Red Sage Publishing, $14.00, ISBN 0-9648942-3-8
Fantasy Romance, 2004
The vampire romance is a formula nowadays but Angela Knight manages to make everything about The Forever Kiss her own. The only problem I have with this book is the heroine. She’s supposed to be feisty but her whiny, bitchy complaints get really annoying after a while. The thing is, she just won’t stop, damn it.
I believe Christine Feehan has first dips on this plot. Valerie Chase watched her parents getting killed by vampires when she was a young girl and the trauma sends her to mind-bond with someone she calls Cowboy. Later, Cowboy becomes her fantasy friend, and as her hormones kick in, even fantasy lover. The thing is, Cowboy is actually very real: he is Cade McKinnon, a vampire. Worse, he was once under the command of Edward Ridgemont, an old vampire who wants Valerie for sinister reasons. Cade now has to protect Valerie – once a Texas Ranger, always a Texas Ranger after all – and what seems like a personal vendetta soon escalates into an epic battle of good versus evil. Cade’s ghostly sister is around to provide Valerie with some moral support.
Where shall I start?
The vampires are cool. Cade is tortured, as to be expected, but he is a proactive guy who kicks ass instead of moaning endlessly about his past. He’s also honorable and he gets things done. Everything about him is a potent combination of what makes a hero sexy and, er, to die for. The bad guys also exhibit some two-dimensional traits so they are interesting characters instead of merely cardboard caricatures. Ms Knight also knows how to skilfully weaves epic-scale plots that refuse to let me stop reading. Therefore, in this book the sex is hot, the plot is riveting, and the hero is swoon-worthy.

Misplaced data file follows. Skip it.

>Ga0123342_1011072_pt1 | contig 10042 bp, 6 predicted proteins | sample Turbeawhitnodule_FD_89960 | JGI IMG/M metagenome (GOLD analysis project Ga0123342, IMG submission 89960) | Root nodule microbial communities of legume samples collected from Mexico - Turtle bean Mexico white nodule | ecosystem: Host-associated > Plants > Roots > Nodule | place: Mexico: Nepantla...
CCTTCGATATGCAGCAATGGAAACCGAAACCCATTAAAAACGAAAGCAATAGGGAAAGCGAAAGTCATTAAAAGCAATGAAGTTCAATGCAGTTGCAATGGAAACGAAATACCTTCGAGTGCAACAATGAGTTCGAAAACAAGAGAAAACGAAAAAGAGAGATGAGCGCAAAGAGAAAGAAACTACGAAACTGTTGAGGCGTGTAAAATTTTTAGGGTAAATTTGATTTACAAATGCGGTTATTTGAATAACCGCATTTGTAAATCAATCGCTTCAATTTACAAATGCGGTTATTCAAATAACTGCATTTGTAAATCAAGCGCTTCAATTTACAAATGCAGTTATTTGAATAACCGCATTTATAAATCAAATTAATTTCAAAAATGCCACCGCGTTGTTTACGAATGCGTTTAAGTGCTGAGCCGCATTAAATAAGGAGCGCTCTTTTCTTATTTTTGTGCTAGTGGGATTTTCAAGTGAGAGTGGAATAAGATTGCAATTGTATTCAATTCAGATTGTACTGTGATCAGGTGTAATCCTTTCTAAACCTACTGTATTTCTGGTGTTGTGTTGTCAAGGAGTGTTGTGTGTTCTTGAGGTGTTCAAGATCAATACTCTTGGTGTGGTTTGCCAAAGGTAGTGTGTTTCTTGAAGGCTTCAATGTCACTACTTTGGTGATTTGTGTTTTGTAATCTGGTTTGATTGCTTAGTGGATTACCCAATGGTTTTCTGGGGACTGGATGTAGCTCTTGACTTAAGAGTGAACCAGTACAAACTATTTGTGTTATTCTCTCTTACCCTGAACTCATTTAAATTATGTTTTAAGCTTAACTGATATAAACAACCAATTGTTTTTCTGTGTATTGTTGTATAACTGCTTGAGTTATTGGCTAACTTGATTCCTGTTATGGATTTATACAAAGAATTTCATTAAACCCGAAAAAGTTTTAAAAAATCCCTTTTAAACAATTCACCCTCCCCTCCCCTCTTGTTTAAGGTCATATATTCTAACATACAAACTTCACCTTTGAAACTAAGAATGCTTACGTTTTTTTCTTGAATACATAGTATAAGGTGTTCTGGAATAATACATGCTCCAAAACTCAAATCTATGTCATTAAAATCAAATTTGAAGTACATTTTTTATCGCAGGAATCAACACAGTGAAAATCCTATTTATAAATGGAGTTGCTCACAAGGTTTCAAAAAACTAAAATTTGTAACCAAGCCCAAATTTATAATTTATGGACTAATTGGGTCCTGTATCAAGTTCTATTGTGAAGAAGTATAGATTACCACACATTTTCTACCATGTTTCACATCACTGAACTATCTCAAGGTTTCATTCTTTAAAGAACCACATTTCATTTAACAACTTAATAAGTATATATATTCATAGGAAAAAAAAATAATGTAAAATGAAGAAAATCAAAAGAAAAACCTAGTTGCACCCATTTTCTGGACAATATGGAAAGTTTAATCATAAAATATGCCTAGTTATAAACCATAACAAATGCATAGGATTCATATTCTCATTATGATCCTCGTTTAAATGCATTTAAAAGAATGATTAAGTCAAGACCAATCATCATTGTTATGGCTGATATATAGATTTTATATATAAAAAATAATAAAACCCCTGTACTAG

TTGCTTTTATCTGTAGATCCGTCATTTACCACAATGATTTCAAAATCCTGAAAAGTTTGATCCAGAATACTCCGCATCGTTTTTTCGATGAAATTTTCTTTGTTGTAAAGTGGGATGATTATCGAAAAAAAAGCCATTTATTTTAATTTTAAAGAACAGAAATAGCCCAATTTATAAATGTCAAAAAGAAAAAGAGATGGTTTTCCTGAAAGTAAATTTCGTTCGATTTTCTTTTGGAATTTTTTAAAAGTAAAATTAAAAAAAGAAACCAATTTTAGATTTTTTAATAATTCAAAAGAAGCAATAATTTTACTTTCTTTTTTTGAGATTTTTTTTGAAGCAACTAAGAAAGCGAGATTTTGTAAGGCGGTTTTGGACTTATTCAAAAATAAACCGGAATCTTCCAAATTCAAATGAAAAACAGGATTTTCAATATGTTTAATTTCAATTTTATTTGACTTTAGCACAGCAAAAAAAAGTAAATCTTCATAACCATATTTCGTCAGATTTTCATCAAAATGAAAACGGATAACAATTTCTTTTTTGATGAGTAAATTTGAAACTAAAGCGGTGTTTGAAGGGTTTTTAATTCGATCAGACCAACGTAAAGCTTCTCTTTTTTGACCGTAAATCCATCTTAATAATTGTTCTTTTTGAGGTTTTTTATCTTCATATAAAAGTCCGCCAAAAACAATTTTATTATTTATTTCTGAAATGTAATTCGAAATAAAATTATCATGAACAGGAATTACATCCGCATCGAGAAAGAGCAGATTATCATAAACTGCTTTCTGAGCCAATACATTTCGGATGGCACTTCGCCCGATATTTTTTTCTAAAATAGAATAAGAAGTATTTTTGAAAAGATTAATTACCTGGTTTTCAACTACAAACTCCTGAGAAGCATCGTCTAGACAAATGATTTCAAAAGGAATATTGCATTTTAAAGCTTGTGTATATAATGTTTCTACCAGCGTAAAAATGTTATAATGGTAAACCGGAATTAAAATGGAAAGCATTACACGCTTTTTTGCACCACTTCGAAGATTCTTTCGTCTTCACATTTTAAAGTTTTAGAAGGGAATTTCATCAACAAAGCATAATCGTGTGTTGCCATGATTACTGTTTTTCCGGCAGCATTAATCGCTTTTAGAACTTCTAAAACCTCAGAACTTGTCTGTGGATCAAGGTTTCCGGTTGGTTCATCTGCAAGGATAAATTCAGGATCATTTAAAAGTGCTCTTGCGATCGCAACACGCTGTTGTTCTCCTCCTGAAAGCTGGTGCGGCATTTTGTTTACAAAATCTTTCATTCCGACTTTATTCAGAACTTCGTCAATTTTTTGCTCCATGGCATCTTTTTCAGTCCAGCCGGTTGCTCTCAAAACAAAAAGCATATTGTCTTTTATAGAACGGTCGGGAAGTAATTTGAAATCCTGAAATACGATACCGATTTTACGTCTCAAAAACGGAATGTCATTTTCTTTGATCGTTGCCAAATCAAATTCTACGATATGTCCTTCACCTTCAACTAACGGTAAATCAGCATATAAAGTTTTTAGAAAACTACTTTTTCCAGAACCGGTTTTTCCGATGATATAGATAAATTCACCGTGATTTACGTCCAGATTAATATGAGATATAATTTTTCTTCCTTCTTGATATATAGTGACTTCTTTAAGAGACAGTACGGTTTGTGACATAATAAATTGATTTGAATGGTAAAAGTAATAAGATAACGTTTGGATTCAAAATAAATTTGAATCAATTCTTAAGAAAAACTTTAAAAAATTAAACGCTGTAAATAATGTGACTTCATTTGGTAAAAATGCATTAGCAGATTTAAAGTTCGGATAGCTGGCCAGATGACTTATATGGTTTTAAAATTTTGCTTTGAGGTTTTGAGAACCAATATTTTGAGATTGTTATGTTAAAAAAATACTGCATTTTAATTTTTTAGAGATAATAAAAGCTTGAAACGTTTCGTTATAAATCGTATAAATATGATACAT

The downside is the heroine. Valerie is a weak character compared to Cade and for the longest time, her typical trust/lust issue with Cade is tedious to follow. Valerie also tries to pull that wisecracking spunky tough heroine act but she is more grating than anything else. It is only late when she realizes why the villains want her and she finally pulls a heroic stunt that she finally redeems herself in my eyes. Even so, echoes of her unfunny barbs still echo in my skull. On the bright side, Valerie isn’t stupid. She has her wits around her and she knows when to act and when to step back and let the big boys knock each other out.
The writing is quite rough in the sense that this book could use an extra round of editing here and there, but the story between the pages is more than enough to make up for it. Angela Knight has a large cult following since her short story days and with books like The Forever Kiss, she’s giving them a good reason to stay with her as she moves on to bigger things.